If you landed here by googling "how often to replace toothbrush head," welcome. Hi, hello, nice to meet you. Can we just take a minute and commiserate? Holy mother of routine, how on earth can we be expected to keep up with absolutely every single thing we're supposed to do as responsible adults? Are we seriously all flossing every day? Does everyone else replace their toothbrush head every three months? Is everybody else totally on top of this stuff? Because yeah, you're totally supposed to replace your electric toothbrush head every two to four months (sooner if it's visibly frayed). And yeah, it's actually important. Here's why:
Replace Your Toothbrush Head Already!
Medically Reviewed By Colgate Global Scientific Communications
Your toothbrush head is supposed to be clearing bacteria out of your mouth. So that's a pretty dirty job. You don't want it to go to the other side and start actually introducing new bacteria into your mouth. And hey, that's not so hard to accomplish in a bathroom. They're often damp, warm rooms without fantastic ventilation — perfect for bacteria growth. Plus, toothbrushes are damp — another tally in the "could be gross" column. Not to mention: toilets are flushing nearby.
As toothbrush head bristles get worn down, they stop cleaning teeth as well. That means a fresh toothbrush head will clean your teeth much more effectively. You don't want to waste the 4 minutes a day you're devoting to brushing your teeth: that would be kind of a bummer. And you definitely want clean teeth to avoid plaque deposits that can encourage gum disease or tooth decay.
With these three key points in mind, obviously you'll want to keep an eye on the state of your toothbrush head. If the bristles are looking frayed, get that thing out of there. But you can also reduce mental load by keeping in the habit of changing it out at least every three months, regardless. Set a calendar event on your phone or make a note in your planner so that you don't have to rely on remembering to do a toothbrush check — you don't even have to think about it. You could also set an auto-order with your favorite online retailer: That toothbrush head will show up without you doing anything at all.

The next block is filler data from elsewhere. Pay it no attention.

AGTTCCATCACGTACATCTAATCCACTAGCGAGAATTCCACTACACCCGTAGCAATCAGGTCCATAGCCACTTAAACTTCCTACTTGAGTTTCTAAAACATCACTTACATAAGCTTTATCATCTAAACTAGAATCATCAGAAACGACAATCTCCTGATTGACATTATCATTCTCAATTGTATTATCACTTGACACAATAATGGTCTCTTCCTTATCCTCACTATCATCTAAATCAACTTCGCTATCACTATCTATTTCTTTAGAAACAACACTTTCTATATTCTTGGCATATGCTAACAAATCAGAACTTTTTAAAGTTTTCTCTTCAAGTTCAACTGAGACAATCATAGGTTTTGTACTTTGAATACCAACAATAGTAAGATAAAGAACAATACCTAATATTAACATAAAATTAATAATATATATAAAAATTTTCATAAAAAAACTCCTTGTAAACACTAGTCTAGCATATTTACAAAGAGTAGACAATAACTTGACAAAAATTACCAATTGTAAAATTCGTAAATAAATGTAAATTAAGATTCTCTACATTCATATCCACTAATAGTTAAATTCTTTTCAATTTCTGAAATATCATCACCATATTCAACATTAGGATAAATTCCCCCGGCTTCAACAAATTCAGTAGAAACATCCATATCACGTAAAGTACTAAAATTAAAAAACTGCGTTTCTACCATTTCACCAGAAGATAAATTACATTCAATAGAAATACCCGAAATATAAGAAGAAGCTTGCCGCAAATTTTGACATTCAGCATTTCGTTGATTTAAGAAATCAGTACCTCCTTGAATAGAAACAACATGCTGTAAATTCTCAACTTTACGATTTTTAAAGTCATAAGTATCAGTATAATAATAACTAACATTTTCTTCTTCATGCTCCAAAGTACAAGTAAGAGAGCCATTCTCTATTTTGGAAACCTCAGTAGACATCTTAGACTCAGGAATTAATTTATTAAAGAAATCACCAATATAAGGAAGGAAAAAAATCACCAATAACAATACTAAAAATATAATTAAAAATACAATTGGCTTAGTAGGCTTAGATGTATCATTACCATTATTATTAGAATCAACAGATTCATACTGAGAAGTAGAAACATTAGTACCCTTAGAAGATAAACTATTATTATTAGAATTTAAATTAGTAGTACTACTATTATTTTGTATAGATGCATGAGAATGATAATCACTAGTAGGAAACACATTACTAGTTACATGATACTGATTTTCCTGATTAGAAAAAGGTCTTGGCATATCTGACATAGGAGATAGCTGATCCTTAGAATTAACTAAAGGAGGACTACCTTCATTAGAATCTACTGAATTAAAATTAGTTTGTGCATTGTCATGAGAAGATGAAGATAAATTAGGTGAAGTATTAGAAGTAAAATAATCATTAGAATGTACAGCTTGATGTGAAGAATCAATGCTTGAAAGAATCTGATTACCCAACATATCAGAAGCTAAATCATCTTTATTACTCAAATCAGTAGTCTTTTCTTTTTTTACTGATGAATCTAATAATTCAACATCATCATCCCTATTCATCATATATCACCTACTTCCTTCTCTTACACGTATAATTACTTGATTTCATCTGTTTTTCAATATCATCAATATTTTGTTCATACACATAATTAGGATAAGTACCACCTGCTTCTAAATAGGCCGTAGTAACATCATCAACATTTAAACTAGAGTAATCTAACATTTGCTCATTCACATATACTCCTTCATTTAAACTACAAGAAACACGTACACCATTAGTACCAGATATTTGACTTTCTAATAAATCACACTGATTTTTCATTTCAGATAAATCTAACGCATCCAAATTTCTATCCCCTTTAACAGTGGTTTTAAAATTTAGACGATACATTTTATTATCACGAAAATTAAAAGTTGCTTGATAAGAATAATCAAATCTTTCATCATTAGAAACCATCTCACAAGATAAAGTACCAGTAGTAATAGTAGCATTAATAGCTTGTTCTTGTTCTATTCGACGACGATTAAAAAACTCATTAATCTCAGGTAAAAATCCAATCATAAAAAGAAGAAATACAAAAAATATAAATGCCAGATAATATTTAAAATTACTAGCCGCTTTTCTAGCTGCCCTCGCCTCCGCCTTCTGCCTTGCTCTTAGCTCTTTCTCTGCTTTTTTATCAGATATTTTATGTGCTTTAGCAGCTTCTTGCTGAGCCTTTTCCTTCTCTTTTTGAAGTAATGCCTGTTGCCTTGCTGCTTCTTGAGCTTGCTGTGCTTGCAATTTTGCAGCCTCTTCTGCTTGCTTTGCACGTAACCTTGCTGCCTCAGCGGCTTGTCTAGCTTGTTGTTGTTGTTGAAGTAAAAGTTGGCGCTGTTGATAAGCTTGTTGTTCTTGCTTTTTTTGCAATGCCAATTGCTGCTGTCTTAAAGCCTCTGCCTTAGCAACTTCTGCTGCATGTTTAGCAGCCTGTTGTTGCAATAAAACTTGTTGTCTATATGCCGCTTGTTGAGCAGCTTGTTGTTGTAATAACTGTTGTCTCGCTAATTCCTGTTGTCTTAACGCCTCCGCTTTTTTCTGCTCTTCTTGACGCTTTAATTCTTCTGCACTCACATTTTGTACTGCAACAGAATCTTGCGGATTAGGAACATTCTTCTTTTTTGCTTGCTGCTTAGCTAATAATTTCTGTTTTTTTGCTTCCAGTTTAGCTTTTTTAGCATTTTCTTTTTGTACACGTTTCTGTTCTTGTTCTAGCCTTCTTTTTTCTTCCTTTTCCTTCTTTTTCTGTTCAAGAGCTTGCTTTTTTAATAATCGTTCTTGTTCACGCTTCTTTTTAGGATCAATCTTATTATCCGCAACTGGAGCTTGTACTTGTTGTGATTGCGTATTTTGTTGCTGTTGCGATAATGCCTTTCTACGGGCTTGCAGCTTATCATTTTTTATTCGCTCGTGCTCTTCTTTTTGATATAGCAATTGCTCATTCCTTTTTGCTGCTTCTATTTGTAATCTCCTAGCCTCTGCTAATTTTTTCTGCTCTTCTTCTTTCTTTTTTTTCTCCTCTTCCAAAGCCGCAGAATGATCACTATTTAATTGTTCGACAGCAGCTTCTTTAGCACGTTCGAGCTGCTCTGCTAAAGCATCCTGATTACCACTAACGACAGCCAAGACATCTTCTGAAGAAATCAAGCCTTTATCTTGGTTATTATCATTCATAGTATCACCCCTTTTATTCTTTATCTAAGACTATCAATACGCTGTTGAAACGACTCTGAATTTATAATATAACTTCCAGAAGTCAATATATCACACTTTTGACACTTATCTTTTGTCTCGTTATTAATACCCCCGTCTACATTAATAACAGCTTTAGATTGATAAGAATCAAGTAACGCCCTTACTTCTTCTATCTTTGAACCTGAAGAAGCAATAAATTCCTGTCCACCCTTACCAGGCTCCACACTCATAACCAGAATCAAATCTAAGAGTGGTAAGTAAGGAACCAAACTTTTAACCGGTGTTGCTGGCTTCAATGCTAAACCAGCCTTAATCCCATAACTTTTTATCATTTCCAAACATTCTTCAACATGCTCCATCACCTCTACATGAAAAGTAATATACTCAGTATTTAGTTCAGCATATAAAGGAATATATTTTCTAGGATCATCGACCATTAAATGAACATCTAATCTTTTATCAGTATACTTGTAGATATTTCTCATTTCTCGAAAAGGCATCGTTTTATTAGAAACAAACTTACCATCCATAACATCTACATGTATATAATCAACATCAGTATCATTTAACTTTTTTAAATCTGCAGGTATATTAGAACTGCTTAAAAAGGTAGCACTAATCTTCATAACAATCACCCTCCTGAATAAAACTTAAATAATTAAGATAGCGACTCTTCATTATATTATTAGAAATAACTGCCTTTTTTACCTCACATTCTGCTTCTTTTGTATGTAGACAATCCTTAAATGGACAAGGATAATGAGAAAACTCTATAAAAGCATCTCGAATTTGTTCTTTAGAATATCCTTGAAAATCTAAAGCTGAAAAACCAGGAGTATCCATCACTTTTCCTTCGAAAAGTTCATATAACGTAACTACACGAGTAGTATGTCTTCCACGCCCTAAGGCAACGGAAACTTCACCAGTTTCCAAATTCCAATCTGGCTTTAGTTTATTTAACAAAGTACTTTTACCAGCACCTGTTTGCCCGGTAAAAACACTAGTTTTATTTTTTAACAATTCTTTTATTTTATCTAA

You can avoid glancing down at your toothbrush and suddenly realizing that it's grimy, ineffective, and potentially gum-damaging by making changing it out automatic. When it's routine to change it, you can rid your brain of the burden of having to remember it. Before you know it, it will fall into a manageable process, making it easy to keep up with. Whew! Maybe we're going to make it after all.
This article is intended to promote understanding of and knowledge about general oral health topics. It is not intended to be a substitute for professional advice, diagnosis or treatment. Always seek the advice of your dentist or other qualified healthcare provider with any questions you may have regarding a medical condition or treatment.